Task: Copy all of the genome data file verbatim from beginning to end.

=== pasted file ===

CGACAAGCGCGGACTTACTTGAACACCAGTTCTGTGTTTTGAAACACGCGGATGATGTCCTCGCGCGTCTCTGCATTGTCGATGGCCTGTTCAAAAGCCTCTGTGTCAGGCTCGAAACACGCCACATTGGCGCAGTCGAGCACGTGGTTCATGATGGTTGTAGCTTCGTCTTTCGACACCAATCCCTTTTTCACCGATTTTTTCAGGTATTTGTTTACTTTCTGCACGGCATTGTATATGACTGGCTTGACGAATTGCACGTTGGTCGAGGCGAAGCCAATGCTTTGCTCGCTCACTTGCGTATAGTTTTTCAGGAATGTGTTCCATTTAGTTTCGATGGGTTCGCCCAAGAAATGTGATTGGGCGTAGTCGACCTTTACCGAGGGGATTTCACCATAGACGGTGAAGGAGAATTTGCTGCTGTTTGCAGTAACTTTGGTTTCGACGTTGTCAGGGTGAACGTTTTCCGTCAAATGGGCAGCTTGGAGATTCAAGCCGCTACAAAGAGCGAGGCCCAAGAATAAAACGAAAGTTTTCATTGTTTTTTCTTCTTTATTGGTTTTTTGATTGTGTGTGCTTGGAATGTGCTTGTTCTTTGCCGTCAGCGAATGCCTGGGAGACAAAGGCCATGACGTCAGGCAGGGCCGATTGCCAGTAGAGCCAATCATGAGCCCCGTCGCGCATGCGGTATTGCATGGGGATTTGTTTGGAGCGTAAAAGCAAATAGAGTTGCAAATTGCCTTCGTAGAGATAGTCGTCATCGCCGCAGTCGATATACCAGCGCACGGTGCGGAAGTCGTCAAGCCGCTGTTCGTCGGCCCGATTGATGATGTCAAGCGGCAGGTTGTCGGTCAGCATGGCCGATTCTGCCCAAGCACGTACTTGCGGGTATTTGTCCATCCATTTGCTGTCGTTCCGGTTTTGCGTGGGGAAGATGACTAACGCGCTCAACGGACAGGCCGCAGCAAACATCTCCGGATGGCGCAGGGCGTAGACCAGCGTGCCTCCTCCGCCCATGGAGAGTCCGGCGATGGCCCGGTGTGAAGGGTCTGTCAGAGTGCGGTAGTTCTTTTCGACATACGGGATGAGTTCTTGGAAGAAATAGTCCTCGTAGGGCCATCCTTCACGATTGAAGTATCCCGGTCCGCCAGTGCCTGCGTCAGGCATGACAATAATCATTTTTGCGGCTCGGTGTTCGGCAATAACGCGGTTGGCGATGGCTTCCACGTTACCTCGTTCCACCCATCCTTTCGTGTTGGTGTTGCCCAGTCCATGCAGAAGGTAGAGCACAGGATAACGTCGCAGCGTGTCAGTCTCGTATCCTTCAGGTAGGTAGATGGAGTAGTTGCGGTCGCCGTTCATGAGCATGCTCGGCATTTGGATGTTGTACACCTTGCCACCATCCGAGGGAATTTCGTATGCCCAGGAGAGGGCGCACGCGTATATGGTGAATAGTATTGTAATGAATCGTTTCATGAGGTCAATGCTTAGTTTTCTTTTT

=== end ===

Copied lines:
CGACAAGCGCGGACTTACTTGAACACCAGTTCTGTGTTTTGAAACACGCGGATGATGTCCTCGCGCGTCTCTGCATTGTCGATGGCCTGTTCAAAAGCCTCTGTGTCAGGCTCGAAACACGCCACATTGGCGCAGTCGAGCACGTGGTTCATGATGGTTGTAGCTTCGTCTTTCGACACCAATCCCTTTTTCACCGATTTTTTCAGGTATTTGTTTACTTTCTGCACGGCATTGTATATGACTGGCTTGACGAATTGCACGTTGGTCGAGGCGAAGCCAATGCTTTGCTCGCTCACTTGCGTATAGTTTTTCAGGAATGTGTTCCATTTAGTTTCGATGGGTTCGCCCAAGAAATGTGATTGGGCGTAGTCGACCTTTACCGAGGGGATTTCACCATAGACGGTGAAGGAGAATTTGCTGCTGTTTGCAGTAACTTTGGTTTCGACGTTGTCAGGGTGAACGTTTTCCGTCAAATGGGCAGCTTGGAGATTCAAGCCGCTACAAAGAGCGAGGCCCAAGAATAAAACGAAAGTTTTCATTGTTTTTTCTTCTTTATTGGTTTTTTGATTGTGTGTGCTTGGAATGTGCTTGTTCTTTGCCGTCAGCGAATGCCTGGGAGACAAAGGCCATGACGTCAGGCAGGGCCGATTGCCAGTAGAGCCAATCATGAGCCCCGTCGCGCATGCGGTATTGCATGGGGATTTGTTTGGAGCGTAAAAGCAAATAGAGTTGCAAATTGCCTTCGTAGAGATAGTCGTCATCGCCGCAGTCGATATACCAGCGCACGGTGCGGAAGTCGTCAAGCCGCTGTTCGTCGGCCCGATTGATGATGTCAAGCGGCAGGTTGTCGGTCAGCATGGCCGATTCTGCCCAAGCACGTACTTGCGGGTATTTGTCCATCCATTTGCTGTCGTTCCGGTTTTGCGTGGGGAAGATGACTAACGCGCTCAACGGACAGGCCGCAGCAAACATCTCCGGATGGCGCAGGGCGTAGACCAGCGTGCCTCCTCCGCCCATGGAGAGTCCGGCGATGGCCCGGTGTGAAGGGTCTGTCAGAGTGCGGTAGTTCTTTTCGACATACGGGATGAGTTCTTGGAAGAAATAGTCCTCGTAGGGCCATCCTTCACGATTGAAGTATCCCGGTCCGCCAGTGCCTGCGTCAGGCATGACAATAATCATTTTTGCGGCTCGGTGTTCGGCAATAACGCGGTTGGCGATGGCTTCCACGTTACCTCGTTCCACCCATCCTTTCGTGTTGGTGTTGCCCAGTCCATGCAGAAGGTAGAGCACAGGATAACGTCGCAGCGTGTCAGTCTCGTATCCTTCAGGTAGGTAGATGGAGTAGTTGCGGTCGCCGTTCATGAGCATGCTCGGCATTTGGATGTTGTACACCTTGCCACCATCCGAGGGAATTTCGTATGCCCAGGAGAGGGCGCACGCGTATATGGTGAATAGTATTGTAATGAATCGTTTCATGAGGTCAATGCTTAGTTTTCTTTTT